That is the reason the government has performed in the way it has today and throughout the hearings of this committee. The government is terrified of and hates this committee. It does not have the numbers on the committee and does not like that. Hence its behaviour. It has attempted to do everything it can to prevent this committee inquiring into what, on the face of it, is one of the most outrageous deals that has ever been done in the history of government-media relations in this country.

  The government does not like being in a minority. The minority it has is a direct reflection of the pathetic result of the government in the last Senate elections when it came back into this place with its tail between its legs and only 30 members. It is the government's fault that it does not have the numbers and cannot control these things—because of the results obtained in the last Senate election, which are a reflection of what the Australian people think of it.

  This print media inquiry has put the spotlight on deals those opposite do all the time. They are a deal-making party. It is most extraordinary. I do not doubt that Conrad Black is terribly sorry for what he said in his book, but he exposed and put the spotlight on the way this government and its Prime Minister operate.

  It is perfectly legitimate for the Senate to have set up a committee of inquiry to find out what really went on in relation to the ownership of one of this country's most significant newspaper outfits. What really happened? Before this committee was set up, Mr Black was one key player and Mr Keating was the other. Both say publicly that they had discussions and negotiations about the basis on which Mr Black would get an increase in Mr Black's ownership. Mr Keating said quite blatantly, `We want to see how you report politics over the next few months before the next election; and we want to make sure you have "balanced coverage".' Do those opposite really expect us to believe that Mr Keating was endeavouring to ensure that the coalition got fair coverage from Fairfax newspapers? That is a complete joke, and they know it.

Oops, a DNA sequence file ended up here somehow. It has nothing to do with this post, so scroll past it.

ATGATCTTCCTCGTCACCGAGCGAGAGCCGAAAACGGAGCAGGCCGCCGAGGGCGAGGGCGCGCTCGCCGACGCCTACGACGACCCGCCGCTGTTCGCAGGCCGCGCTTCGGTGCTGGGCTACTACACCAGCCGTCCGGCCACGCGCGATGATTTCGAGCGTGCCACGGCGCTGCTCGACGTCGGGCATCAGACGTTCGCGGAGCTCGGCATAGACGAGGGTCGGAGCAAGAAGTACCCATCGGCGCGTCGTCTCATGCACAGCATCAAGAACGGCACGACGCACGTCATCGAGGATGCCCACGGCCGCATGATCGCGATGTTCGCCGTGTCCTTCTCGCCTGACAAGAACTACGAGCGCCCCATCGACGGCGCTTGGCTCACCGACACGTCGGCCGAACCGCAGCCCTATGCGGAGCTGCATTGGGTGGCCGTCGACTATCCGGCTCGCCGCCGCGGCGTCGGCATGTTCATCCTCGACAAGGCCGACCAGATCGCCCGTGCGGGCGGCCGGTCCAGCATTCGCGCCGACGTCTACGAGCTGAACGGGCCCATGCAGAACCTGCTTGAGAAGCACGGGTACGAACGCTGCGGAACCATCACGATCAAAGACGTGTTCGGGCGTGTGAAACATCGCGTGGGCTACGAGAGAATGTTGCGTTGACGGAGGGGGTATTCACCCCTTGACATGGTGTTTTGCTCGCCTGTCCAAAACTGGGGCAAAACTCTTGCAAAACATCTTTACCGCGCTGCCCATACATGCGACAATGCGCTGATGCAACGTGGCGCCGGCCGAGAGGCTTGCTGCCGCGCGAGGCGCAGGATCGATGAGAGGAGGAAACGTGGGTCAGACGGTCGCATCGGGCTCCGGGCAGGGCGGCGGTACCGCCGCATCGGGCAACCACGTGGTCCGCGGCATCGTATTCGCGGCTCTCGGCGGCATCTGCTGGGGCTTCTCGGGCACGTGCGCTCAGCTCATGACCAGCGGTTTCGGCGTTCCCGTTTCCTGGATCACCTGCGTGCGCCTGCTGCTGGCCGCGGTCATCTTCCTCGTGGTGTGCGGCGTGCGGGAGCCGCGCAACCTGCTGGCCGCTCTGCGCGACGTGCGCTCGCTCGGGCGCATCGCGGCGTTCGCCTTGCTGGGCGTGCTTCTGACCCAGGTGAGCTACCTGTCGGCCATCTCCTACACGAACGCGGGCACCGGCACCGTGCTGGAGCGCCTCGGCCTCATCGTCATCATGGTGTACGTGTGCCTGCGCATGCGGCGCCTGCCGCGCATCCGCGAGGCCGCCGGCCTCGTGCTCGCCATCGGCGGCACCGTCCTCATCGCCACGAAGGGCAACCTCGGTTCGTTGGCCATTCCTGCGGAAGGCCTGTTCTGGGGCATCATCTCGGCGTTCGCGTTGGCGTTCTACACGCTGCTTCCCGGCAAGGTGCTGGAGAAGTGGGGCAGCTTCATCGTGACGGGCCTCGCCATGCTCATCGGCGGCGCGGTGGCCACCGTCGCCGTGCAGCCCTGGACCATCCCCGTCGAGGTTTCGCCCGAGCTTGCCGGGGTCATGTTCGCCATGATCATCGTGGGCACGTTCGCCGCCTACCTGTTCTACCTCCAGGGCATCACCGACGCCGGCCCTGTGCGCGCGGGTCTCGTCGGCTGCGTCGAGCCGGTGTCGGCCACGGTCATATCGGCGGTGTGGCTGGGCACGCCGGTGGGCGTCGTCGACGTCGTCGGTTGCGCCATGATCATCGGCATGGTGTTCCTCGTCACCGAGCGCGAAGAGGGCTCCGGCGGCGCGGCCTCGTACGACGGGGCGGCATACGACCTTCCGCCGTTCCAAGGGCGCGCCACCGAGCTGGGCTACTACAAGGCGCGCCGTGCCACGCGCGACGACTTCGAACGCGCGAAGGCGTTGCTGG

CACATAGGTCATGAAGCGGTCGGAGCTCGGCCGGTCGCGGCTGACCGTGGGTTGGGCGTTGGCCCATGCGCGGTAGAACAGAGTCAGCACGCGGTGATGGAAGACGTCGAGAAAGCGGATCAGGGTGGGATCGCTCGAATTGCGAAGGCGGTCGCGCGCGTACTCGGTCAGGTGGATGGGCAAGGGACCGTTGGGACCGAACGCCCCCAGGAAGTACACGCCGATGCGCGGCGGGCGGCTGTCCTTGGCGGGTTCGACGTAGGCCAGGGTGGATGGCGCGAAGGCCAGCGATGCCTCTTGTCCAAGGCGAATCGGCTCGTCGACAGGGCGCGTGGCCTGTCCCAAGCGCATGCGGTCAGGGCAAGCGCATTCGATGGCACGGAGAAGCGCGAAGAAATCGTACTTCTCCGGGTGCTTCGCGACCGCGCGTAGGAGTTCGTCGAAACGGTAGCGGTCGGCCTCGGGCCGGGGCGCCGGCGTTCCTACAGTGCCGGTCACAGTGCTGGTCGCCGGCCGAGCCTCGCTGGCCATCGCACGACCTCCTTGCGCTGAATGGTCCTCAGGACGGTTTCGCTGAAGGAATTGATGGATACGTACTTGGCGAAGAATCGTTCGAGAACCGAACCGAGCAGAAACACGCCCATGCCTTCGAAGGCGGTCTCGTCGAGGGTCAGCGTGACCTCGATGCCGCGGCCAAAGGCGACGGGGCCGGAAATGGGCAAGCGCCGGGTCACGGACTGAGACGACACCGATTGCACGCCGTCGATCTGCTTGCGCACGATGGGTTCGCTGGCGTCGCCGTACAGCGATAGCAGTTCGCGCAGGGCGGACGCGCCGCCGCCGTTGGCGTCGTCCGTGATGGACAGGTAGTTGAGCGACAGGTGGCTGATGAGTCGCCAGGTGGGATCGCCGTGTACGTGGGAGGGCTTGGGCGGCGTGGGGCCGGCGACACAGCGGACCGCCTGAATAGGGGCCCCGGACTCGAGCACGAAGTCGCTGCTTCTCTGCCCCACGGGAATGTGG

This is a major public policy issue which this inquiry has endeavoured to look into and put the spotlight on. The government hates having the spotlight put on it; and it is desperate to subvert and prevent this committee's operations.

  In terms of the government's frustrations with the committee's operations, given the government's determination to rely on public interest immunity, it leaves the Senate with no recourse other than to consider the punishment of public servants who refuse to cooperate. That is what is so insidious about the government's behaviour, putting public servants in that position. It is not a satisfactory position and, therefore, the Kernot bill has come forward as a potential resolution of this issue.

  As Senator Alston says, that may not be the best solution; it may need amendment, but it is quite appropriate that the Senate, through its privileges committee, consider the Kernot bill as a potential resolution of the problem the government has brought about by its refusal to cooperate with this legitimate inquiry.

  In summing up, all I want to say is that the coalition totally supports this motion. It supports paragraph 4 which the government seeks to delete from this motion. I remind honourable senators that this issue is a direct result of the print media inquiry. It has come to national attention because of the print media inquiry—because of the government's utter intransigence and refusal to cooperate with this committee, and its determination to place public servants in a quite invidious position. Therefore, it is eminently reasonable for the print media inquiry committee to be given the opportunity to comment on the privileges committee report on this bill.